This book is essentially a biography of Douglas Mawson, the Australian Antarctic explorer who in 1912 survived a 30-day, almost 300-mile trek alone back to camp after his two teammates died. One of his teammates fell down a crevasse along with the sledge that carried most of the team's important equipment and most of its food, and the other died thereafter due to exposure, so Mawson had to survive on half or fewer rations. Mawson was a geology professor at the University of Adelaide and wanted to explore as much of the continent as possible rather than reach the South Pole (he was with Shackleton in 1908 when they came within 95 miles of the pole). He formed the Australasian Expedition with 24 members who landed and wintered over in what turned out to be the windiest spot on earth; some of the members, including Mawson, spent two winters there. The book is well-organized and Roberts is a great storyteller who argues that from a scientific standpoint the expedition achieved and explored more than those of the more famous Antarctic explorers Amundsen, Scott and Shackleton. Roberts finds little fault with Mawson and reviewed many letters, diaries and other primary sources. Roberts may have gone a little overboard defending Mawson against attacks made in 2001 by the son of one of the other expedition members. At the end of the book Roberts makes a perfunctory comment that Mawson had his faults, but the book rarely delved into them. Some people doubt Mawson's story that, after his teammates died, he fell in a crevasse to a depth of 14 feet hanging only by a rope, and in his weakened and starved condition climbed hand-over-hand most of the way, fell back down, then climbed hand-over-hand a second time to escape the crevasse. The book discusses a modern attempt (which failed) to replicate this feat and others have expressed doubt about its authenticity, but makes no comment on whether Mawson fabricated or embellished the story. One hundred years later I don't think anyone can say if the story is definitely true or not, but Roberts should at least have acknowledged that others doubt Mawson was telling the truth about it. Feb. 14, 2015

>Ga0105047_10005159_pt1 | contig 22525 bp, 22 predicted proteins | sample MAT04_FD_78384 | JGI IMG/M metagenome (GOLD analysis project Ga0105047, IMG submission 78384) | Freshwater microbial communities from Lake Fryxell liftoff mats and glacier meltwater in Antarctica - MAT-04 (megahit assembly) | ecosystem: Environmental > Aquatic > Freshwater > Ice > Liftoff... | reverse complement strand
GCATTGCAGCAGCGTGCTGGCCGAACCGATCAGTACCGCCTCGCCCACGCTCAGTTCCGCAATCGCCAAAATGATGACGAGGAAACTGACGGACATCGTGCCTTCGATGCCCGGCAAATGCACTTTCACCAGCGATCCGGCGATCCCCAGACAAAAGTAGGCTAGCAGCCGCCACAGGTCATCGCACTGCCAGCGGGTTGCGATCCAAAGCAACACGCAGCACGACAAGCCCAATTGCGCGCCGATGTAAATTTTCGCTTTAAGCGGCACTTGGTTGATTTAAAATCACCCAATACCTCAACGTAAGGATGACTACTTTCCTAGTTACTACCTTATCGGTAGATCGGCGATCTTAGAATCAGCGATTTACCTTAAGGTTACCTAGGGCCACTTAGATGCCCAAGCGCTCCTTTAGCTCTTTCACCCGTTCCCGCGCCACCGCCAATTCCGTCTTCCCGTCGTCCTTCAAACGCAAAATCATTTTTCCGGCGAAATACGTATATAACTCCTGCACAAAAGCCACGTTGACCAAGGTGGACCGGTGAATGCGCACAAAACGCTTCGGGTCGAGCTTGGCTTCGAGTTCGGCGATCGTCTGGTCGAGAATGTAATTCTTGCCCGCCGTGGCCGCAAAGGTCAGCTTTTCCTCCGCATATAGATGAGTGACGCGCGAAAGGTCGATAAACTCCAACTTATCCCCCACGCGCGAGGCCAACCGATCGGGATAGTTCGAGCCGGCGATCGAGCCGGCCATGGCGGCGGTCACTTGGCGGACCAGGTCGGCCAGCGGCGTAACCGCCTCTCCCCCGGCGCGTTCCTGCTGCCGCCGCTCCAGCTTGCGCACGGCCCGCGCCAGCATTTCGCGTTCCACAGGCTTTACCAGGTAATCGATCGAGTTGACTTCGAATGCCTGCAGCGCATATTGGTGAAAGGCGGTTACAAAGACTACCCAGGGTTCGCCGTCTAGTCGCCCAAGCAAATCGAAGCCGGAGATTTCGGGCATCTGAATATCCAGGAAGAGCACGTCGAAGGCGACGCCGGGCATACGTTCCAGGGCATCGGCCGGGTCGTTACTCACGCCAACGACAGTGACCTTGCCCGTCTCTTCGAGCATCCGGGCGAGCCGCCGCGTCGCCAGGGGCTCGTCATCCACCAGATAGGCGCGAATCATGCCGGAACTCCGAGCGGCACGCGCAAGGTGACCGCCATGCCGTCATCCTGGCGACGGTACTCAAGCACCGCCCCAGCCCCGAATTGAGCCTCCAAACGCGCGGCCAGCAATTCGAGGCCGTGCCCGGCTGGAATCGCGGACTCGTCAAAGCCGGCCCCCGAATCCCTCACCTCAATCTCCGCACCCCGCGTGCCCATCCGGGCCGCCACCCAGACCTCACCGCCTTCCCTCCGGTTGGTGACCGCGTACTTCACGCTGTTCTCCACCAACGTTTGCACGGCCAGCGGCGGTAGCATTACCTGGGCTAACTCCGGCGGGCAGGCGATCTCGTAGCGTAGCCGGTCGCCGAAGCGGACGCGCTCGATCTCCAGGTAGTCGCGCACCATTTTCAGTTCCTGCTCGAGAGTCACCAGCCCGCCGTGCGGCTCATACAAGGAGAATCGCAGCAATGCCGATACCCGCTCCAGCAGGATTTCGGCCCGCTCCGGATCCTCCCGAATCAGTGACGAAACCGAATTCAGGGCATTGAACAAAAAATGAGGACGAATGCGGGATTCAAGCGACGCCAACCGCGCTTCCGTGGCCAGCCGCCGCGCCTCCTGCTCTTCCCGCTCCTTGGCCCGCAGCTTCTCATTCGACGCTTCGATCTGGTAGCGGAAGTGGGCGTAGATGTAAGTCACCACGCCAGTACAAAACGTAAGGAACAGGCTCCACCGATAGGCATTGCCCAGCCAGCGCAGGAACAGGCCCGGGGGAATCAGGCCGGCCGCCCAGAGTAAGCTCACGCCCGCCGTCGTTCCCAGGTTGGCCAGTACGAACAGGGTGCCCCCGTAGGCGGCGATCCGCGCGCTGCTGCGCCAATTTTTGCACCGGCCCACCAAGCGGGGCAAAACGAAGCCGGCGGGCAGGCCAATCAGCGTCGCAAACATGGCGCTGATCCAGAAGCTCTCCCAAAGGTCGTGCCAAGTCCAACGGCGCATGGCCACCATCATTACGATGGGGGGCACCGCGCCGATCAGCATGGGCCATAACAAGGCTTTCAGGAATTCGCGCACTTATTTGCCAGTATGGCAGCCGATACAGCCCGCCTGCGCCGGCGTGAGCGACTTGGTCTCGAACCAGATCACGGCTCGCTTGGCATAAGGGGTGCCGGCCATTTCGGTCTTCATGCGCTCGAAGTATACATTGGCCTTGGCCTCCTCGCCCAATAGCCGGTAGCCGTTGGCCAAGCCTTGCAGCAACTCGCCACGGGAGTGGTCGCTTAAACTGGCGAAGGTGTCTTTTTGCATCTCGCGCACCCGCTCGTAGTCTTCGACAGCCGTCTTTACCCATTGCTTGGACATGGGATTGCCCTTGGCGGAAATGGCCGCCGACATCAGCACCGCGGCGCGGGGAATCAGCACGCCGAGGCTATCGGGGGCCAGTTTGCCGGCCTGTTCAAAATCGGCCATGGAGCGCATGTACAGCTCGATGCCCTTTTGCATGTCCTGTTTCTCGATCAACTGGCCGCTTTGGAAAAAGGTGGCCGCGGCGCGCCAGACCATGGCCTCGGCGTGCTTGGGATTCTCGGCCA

4.0 su 5 stelle The Polar Expedition You Probably Don't Know About—But Should 23 marzo 2016
Di Karen S. - Pubblicato su Amazon.com
Formato: Copertina flessibile Acquisto verificato